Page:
In Sept. 2011, I first discovered Mary Lou Longworth and her first mystery (Murder at the Chateau Bremont) set in Aix-en-Provence. I have waited, impatiently at times, for her follow up book MURDER IN THE RUE DUMAS (ISBN 978-0143121541, trade paperback, $14.00). It was worth the wait.

Professor Moutte, the Doyen of the School of Theology at the University of Aix, is found murdered in his office. The murder occurred just after he announced that he would not be retiring. His announcement affected three of his colleagues who thought they were in the mix for his prestigious position. Also affected were 4 post-graduate students in the competition for the lucrative Dumas Fellowship. Two days later, the professor's secretary was killed in a hit and run accident. Coincidence or related to the murder? Into this turmoil, another crime is added -art glass forgery.

Who is responsible for the murders? Are the murders related to the art forgeries? Will Judge Antoine Verlaque, his on again/off again lady friend law professor Marine Bonnet and Commissioner Bruno Paulik of the Aix police unravel these mysteries?

If you have never been to France (or Italy), Longworth's descriptions of the places visited by the cast of characters will make you want to visit them yourself. If you have visited Europe, the book will make you want to book the next flight to Aix-en-Provence. Personally, I could smell and taste the croissants and coffee that appear in the story.

Go. Buy. Read.
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1 of 1 people found the following review helpful By Terrie Curran on August 23, 2014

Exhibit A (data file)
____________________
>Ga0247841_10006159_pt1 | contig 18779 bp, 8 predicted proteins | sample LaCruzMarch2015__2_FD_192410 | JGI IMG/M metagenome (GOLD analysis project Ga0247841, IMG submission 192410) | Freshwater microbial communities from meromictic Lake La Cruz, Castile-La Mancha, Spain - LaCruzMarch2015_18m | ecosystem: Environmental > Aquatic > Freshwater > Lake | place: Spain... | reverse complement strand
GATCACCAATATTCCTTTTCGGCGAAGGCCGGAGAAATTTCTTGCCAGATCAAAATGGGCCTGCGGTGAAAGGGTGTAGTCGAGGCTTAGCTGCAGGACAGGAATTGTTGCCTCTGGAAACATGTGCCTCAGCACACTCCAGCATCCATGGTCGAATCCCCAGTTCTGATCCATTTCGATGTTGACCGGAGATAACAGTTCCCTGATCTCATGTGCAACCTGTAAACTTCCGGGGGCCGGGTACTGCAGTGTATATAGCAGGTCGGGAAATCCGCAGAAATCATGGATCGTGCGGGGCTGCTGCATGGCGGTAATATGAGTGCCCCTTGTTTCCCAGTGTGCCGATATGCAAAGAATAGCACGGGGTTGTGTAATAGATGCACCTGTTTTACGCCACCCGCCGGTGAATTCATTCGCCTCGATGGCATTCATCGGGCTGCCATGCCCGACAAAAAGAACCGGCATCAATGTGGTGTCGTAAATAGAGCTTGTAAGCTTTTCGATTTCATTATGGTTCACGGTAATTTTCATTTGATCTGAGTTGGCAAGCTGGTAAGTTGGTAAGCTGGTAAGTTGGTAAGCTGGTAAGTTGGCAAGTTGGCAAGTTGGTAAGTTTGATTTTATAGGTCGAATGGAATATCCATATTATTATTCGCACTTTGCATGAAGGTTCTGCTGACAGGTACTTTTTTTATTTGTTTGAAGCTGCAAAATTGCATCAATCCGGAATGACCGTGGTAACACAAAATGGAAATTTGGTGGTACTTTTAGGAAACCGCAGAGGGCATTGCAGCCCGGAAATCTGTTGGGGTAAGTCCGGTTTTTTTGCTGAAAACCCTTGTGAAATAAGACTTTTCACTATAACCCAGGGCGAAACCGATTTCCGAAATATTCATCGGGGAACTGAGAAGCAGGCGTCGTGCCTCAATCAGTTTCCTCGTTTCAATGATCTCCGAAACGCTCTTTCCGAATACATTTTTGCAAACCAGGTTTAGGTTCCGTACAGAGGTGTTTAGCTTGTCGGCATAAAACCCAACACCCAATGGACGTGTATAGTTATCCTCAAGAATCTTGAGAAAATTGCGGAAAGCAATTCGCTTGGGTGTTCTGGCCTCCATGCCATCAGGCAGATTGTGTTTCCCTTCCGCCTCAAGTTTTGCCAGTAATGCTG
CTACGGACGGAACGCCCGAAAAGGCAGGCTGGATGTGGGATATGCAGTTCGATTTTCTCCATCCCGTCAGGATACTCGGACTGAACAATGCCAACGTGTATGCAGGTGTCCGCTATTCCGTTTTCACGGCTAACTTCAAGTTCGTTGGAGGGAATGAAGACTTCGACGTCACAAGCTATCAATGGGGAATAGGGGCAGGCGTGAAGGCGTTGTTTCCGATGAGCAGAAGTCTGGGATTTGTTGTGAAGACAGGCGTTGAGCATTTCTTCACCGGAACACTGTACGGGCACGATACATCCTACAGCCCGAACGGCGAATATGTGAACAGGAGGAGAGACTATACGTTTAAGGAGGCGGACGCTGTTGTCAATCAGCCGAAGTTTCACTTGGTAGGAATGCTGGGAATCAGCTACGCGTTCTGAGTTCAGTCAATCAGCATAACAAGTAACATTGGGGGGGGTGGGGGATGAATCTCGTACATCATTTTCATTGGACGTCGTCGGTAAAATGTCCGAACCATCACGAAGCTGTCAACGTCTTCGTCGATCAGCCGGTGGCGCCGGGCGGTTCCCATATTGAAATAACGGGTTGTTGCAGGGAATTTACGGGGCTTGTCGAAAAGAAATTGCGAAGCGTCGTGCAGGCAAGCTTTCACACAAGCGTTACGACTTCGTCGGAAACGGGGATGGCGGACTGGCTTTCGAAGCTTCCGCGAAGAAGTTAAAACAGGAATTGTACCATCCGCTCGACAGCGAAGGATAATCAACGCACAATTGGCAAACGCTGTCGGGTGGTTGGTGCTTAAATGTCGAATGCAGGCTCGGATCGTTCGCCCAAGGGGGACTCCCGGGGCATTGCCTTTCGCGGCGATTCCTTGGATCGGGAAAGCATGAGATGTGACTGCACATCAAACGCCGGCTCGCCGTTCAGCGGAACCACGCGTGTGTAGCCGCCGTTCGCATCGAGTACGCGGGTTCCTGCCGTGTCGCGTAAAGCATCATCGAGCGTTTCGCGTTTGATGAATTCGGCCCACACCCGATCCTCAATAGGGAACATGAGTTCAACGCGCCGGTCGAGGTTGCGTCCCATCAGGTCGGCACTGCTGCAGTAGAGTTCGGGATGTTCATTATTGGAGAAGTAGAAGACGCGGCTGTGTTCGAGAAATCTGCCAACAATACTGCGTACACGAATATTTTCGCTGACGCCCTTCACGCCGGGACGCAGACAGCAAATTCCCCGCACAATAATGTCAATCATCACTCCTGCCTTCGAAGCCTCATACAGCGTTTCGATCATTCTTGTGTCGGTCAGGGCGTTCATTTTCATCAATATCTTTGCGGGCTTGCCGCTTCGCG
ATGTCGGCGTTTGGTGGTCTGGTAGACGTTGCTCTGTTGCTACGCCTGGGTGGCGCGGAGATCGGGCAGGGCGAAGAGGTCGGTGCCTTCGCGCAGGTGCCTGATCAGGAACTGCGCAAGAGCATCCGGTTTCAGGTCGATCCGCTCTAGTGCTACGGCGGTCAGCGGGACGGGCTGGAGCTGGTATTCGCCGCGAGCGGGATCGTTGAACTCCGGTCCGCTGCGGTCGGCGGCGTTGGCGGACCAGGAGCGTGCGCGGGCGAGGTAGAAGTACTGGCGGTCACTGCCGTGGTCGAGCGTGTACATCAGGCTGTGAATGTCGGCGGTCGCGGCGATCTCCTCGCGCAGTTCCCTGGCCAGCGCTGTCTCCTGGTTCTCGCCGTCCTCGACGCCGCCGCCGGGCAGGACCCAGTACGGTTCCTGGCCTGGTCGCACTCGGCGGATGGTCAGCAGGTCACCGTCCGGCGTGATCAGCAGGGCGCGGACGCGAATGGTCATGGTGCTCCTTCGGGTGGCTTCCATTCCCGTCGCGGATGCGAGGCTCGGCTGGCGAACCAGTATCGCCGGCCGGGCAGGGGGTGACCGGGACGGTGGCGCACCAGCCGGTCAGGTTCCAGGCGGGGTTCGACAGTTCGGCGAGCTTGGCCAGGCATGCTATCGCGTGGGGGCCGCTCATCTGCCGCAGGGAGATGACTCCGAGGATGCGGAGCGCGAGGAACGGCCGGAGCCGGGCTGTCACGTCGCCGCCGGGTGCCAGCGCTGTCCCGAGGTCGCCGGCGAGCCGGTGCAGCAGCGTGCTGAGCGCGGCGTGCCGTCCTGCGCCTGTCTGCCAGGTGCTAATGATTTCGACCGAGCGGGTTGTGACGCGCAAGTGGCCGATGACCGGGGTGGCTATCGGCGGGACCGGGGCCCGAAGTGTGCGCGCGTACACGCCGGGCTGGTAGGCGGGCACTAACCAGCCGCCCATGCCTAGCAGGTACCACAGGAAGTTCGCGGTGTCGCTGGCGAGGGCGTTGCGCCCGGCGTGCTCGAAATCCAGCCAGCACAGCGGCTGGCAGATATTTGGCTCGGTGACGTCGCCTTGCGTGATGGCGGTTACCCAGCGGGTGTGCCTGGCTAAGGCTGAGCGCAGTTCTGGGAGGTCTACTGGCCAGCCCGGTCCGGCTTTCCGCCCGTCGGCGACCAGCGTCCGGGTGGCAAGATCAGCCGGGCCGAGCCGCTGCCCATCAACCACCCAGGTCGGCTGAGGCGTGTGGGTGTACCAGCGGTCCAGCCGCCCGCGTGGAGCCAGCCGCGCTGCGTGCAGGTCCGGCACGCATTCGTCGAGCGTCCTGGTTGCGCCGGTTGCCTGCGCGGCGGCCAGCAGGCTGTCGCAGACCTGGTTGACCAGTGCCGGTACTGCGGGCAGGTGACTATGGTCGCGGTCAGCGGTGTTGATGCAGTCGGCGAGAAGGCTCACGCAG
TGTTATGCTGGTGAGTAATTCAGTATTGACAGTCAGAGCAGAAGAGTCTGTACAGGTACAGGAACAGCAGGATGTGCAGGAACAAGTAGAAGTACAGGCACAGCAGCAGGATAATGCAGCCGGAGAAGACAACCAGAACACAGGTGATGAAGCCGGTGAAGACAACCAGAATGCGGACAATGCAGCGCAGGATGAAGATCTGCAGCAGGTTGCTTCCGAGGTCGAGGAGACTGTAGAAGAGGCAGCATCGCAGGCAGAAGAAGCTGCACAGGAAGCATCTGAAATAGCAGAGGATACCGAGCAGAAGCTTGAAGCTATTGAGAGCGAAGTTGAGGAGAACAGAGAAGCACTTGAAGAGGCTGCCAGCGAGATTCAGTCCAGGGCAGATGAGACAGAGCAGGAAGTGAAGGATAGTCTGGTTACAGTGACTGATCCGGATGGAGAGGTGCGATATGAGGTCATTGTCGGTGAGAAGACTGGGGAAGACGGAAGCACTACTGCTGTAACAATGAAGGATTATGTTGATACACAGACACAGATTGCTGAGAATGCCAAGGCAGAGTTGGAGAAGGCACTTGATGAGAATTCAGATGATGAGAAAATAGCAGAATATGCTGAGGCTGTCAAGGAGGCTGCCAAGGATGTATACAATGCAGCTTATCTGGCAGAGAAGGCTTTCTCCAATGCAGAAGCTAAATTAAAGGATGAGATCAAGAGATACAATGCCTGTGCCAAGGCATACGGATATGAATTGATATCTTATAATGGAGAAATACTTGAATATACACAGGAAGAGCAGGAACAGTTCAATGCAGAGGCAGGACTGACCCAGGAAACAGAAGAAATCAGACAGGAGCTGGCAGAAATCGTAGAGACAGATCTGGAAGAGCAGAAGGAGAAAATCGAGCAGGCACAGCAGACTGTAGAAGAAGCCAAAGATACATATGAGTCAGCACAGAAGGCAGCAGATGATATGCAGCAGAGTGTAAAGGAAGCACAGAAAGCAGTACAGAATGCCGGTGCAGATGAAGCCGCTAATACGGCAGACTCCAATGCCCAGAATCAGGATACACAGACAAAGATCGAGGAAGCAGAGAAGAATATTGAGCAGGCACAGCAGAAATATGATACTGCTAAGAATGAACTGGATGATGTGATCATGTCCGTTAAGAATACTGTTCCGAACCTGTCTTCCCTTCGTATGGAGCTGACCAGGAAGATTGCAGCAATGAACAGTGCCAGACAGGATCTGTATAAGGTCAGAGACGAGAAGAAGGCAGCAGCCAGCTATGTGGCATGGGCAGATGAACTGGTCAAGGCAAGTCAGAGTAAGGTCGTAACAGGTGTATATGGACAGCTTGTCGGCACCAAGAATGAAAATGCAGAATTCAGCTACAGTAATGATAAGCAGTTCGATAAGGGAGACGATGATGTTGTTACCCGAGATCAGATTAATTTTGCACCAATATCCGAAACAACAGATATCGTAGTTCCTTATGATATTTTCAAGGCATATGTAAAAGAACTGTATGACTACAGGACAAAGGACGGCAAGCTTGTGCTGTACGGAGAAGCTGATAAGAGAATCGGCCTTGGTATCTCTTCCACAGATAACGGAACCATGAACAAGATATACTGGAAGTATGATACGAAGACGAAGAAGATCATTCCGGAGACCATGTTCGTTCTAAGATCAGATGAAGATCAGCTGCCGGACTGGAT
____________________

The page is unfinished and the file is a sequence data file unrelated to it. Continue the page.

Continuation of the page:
Format: Kindle Edition Verified Purchase
I heard of this author on NPR and all the tribute to the wonderful Provence atmosphere--locale and food descriptions--is true. The easy relationship of Verlaque and Bonnet also keeps interest, and I assume develops over the series. Yes, a 'soft' mystery--nothing terribly gruesome, though the conclusion was a bit convoluted and out-of-the-blue. A good bedtime read.
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1 of 1 people found the following review helpful By Lynne E. TOP 100 REVIEWER on November 29, 2012
Format: Paperback
This is a thoroughly enjoyable "cozy" mystery, convincingly set in Aix-en-Provence. Briefly, the plot goes like this: Following a faculty/student gathering in the luxurious apartment of the head (doyen) of the Aix University Theology Department, the doyen is found murdered in his office. The likely suspects include four faculty applicants for the soon-to-retire doyen's position, four student candidates for the prestigious Dumas fellowship, and the doyen's administrative assistant.

It soon develops that the doyen was bludgeoned with a 700-year-old work of art, and that the doyen, who was an expert in Galle art glass, may have been selling fraudulent reproductions to finance his extravagant life style. It is up to Judge Antoine Verlaque (the examining magistrate) and law professor Marine Bonnet (his girlfriend), as well as Aix police commissioner Bruno Paulik (Verlaque's subordinate), to track down the murderer. In France, an examining magistrate is a member of the court system who actively investigates and gathers case facts, rather like a detective in the United States.

Judge Verlaque and Professor Bonnet are lovers; they are also sophisticates, highly educated and extremely well-read. Sometimes they are a little too high-brow for my personal tastes. (For example, Marine uses a quote from Montesquieu's PERSIAN LETTERS as a discussion starter for her law students; and the wealthy Antoine is a connoisseur of expensive cigars, French and Italian wines, and French and Italian country hotels and restaurants.)

My only real complaint about this otherwise very well-written mystery, is that it skips around so much that I kept losing track of minor characters and plot elements.